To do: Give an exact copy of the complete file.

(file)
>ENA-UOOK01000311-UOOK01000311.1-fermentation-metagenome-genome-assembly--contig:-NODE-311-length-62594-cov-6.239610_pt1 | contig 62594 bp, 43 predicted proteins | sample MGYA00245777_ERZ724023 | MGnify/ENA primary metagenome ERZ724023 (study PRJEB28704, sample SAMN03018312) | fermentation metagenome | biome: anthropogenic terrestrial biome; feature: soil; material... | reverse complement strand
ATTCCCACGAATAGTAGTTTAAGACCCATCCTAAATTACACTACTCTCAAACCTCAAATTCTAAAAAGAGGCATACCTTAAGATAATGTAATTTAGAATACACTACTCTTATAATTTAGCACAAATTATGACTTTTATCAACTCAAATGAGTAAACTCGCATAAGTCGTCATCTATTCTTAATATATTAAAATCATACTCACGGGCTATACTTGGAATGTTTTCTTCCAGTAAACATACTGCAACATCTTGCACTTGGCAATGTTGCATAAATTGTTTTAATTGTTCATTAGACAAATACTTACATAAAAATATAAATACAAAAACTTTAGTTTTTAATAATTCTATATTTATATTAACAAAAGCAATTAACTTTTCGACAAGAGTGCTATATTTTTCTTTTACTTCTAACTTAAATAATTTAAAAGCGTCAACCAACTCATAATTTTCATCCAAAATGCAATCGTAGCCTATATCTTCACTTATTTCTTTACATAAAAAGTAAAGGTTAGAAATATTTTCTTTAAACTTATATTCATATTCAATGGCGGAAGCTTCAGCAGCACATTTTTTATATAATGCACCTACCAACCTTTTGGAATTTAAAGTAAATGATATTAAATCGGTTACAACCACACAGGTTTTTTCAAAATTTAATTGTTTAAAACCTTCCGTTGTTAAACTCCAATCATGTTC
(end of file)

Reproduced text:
>ENA-UOOK01000311-UOOK01000311.1-fermentation-metagenome-genome-assembly--contig:-NODE-311-length-62594-cov-6.239610_pt1 | contig 62594 bp, 43 predicted proteins | sample MGYA00245777_ERZ724023 | MGnify/ENA primary metagenome ERZ724023 (study PRJEB28704, sample SAMN03018312) | fermentation metagenome | biome: anthropogenic terrestrial biome; feature: soil; material... | reverse complement strand
ATTCCCACGAATAGTAGTTTAAGACCCATCCTAAATTACACTACTCTCAAACCTCAAATTCTAAAAAGAGGCATACCTTAAGATAATGTAATTTAGAATACACTACTCTTATAATTTAGCACAAATTATGACTTTTATCAACTCAAATGAGTAAACTCGCATAAGTCGTCATCTATTCTTAATATATTAAAATCATACTCACGGGCTATACTTGGAATGTTTTCTTCCAGTAAACATACTGCAACATCTTGCACTTGGCAATGTTGCATAAATTGTTTTAATTGTTCATTAGACAAATACTTACATAAAAATATAAATACAAAAACTTTAGTTTTTAATAATTCTATATTTATATTAACAAAAGCAATTAACTTTTCGACAAGAGTGCTATATTTTTCTTTTACTTCTAACTTAAATAATTTAAAAGCGTCAACCAACTCATAATTTTCATCCAAAATGCAATCGTAGCCTATATCTTCACTTATTTCTTTACATAAAAAGTAAAGGTTAGAAATATTTTCTTTAAACTTATATTCATATTCAATGGCGGAAGCTTCAGCAGCACATTTTTTATATAATGCACCTACCAACCTTTTGGAATTTAAAGTAAATGATATTAAATCGGTTACAACCACACAGGTTTTTTCAAAATTTAATTGTTTAAAACCTTCCGTTGTTAAACTCCAATCATGTTC